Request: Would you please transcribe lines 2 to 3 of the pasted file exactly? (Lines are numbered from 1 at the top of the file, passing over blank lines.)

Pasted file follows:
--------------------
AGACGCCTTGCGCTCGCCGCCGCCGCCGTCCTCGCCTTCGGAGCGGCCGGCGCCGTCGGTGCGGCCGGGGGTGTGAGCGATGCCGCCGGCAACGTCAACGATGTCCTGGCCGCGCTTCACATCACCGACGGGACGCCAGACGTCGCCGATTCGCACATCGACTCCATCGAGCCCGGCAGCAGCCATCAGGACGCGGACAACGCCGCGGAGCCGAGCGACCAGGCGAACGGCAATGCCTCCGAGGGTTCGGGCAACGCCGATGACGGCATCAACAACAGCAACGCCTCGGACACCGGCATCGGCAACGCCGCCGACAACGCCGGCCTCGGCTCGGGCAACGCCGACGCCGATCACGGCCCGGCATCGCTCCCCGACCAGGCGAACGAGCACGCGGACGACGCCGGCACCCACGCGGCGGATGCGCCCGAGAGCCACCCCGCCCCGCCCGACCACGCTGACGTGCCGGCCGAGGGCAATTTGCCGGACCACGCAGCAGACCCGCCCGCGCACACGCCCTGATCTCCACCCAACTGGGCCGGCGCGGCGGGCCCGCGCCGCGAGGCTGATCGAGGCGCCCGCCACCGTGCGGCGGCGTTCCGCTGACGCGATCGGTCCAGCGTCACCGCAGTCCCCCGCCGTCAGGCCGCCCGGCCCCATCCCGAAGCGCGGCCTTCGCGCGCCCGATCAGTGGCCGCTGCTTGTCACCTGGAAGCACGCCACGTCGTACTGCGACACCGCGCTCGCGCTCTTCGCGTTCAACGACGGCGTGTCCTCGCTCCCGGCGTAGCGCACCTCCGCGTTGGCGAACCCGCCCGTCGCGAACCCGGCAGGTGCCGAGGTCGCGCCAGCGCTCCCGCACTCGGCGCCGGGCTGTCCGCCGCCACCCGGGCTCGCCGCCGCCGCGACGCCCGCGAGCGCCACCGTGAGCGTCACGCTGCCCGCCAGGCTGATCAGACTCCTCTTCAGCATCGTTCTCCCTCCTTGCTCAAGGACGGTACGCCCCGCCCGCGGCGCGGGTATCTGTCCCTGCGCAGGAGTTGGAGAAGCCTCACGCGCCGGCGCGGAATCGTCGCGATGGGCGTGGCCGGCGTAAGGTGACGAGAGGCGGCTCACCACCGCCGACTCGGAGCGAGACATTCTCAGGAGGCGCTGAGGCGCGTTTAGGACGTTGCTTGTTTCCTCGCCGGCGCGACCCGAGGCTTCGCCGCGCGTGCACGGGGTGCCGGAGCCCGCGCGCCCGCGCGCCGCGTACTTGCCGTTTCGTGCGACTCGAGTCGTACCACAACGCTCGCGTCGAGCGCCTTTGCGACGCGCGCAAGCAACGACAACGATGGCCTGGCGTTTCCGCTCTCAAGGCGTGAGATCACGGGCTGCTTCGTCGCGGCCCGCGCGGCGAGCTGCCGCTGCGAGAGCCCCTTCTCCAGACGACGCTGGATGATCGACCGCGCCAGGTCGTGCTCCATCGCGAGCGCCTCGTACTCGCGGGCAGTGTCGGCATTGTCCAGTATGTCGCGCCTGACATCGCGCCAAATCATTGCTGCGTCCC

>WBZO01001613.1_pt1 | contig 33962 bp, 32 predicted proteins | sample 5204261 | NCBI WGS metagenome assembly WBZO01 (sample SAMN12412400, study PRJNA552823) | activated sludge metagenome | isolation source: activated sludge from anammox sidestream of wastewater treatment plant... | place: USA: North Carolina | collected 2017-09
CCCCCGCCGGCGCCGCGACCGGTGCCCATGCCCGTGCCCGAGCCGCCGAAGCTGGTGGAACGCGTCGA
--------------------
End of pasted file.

>WBZO01001613.1_pt1 | contig 33962 bp, 32 predicted proteins | sample 5204261 | NCBI WGS metagenome assembly WBZO01 (sample SAMN12412400, study PRJNA552823) | activated sludge metagenome | isolation source: activated sludge from anammox sidestream of wastewater treatment plant... | place: USA: North Carolina | collected 2017-09
CCCCCGCCGGCGCCGCGACCGGTGCCCATGCCCGTGCCCGAGCCGCCGAAGCTGGTGGAACGCGTCGA